Micromosaics: A World In Miniature
A few years ago, I had the pleasure of profiling jewelry designer Elizabeth Locke for the pages of Virginia Living. Those who know Locke’s jewelry will agree there is something very special about her work, a timeless quality reflected in the hammered gold and a sense of history reimagined in every piece. Many of the central elements in her rings, brooches, bracelets and pendants are collected by Locke herself. Every year, the designer spends a few months on what she calls a “continual treasure hunt” looking for unusual rarities and unconventional pieces that have lost their way in time. Some of these include 17th-century molds of Venetian glass intaglios and 19th-century micromosaics, the latter of which Locke collects personally. Since learning of her micromosaic collection, I’ve become enamored by the lost art form. Read on to learn more about these timeless treasures – and prepare to be inspired.
The art of mosaics dates back to Ancient Rome though the idea of micromosaic jewelry came about much later, around the time of the Renaissance. It wasn’t until the Victorian age that the art form surged in popularity. As the name suggests, micromosaics are composed of thousands of tiny glass/enamel fragments called tesserae. Some of the most valuable have thousands of pieces of glass packed into one square inch, giving them the depth, light, and illusion of a painting. Often, the raw fragments are so small that craftsmen need a microscope to work.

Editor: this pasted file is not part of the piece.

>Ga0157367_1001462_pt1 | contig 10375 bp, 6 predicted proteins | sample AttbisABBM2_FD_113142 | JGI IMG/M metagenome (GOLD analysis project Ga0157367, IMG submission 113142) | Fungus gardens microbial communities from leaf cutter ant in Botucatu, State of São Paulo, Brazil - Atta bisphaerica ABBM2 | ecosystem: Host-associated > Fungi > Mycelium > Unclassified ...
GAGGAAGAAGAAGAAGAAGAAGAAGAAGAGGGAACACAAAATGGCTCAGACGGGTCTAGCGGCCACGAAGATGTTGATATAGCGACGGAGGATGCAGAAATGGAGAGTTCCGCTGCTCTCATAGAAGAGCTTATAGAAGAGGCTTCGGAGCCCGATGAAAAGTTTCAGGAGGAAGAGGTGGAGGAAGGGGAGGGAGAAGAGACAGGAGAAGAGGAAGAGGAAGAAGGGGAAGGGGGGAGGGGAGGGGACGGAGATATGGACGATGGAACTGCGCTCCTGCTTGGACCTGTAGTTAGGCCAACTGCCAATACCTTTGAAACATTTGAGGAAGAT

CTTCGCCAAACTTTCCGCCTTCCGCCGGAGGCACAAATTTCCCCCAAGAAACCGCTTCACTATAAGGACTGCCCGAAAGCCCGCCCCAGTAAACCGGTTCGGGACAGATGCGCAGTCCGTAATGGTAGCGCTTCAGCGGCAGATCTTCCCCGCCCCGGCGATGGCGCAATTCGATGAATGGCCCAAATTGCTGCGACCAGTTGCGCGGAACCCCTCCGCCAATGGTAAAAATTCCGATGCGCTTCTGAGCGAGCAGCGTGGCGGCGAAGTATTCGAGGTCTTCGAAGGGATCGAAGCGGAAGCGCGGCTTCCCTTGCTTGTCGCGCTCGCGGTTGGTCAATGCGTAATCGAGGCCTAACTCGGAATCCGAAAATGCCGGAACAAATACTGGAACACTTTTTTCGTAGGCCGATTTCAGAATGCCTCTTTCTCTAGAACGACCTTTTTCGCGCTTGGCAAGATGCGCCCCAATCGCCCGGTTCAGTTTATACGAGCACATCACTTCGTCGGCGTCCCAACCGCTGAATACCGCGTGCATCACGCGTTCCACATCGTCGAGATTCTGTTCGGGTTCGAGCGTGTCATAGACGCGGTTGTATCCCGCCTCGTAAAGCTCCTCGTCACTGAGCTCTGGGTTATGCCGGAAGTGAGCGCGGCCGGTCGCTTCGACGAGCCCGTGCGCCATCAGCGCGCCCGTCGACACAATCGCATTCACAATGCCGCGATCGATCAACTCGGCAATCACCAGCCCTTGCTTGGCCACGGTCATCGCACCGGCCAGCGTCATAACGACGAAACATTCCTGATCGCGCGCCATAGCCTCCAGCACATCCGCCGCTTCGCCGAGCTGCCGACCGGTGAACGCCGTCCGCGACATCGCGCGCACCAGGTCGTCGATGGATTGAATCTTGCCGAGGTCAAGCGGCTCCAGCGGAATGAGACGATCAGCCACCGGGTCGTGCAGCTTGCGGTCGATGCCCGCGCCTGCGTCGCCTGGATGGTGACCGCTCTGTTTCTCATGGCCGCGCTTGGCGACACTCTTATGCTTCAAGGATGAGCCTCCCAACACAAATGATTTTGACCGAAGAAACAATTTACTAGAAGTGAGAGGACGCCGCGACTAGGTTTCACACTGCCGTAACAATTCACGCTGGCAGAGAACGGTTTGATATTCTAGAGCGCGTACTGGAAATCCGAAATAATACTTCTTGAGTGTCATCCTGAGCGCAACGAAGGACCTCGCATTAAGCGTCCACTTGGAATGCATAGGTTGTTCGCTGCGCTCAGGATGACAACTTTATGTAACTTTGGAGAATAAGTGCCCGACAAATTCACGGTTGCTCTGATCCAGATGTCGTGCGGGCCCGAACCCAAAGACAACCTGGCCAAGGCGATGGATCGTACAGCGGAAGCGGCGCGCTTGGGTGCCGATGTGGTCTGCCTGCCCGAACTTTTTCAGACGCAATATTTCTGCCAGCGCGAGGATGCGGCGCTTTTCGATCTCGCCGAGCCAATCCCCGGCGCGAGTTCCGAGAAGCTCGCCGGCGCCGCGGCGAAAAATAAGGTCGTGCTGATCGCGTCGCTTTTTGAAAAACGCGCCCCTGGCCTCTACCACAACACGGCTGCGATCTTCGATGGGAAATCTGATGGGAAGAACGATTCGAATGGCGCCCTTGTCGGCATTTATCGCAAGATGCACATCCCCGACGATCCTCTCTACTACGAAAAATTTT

The beauty of micromosaics is that no two are the same – each is painstakingly made by hand. I’ve heard that the Gilbert Collection in the Victoria & Albert Museum has a wonderful display should you find yourself in London as does the Hermitage Museum in St. Petersburg, Russia.
Many of the micromosaics you see today feature pastoral scenes or important landmarks, such as the Coliseum, for example. During the era of the “Grand Tour,” when many wealthy European and American families ventured to Italy and France, they often purchased a memento to take home with them. The micromosaic was a fitting keepsake and reminder of the places they’d traveled to.
As with any fine art, there are many variations of the micromosaic today. The Florentines used a technique called pietra-dura — or “hard stone” — with gemstones incorporated to depict natural subjects, like birds, flowers and fruits. Animals and mythological figures were other common subjects.
Centuries ago, the micromosaic was also used by the Vatican to replicate religious artworks that had been damaged or faded with time. Be it these large scale masterpieces or the tiny treasures that Locke combs the globe for, I find myself endlessly inspired by these uncommon objects. Together, using tiny fragments of shredded tesserae, they give us a detailed look and a new perspective at the world in miniature.
Should you be interested in purchasing a micromosaic of your own, reach out to Elizabeth Locke or try sources such as Ruby Lane.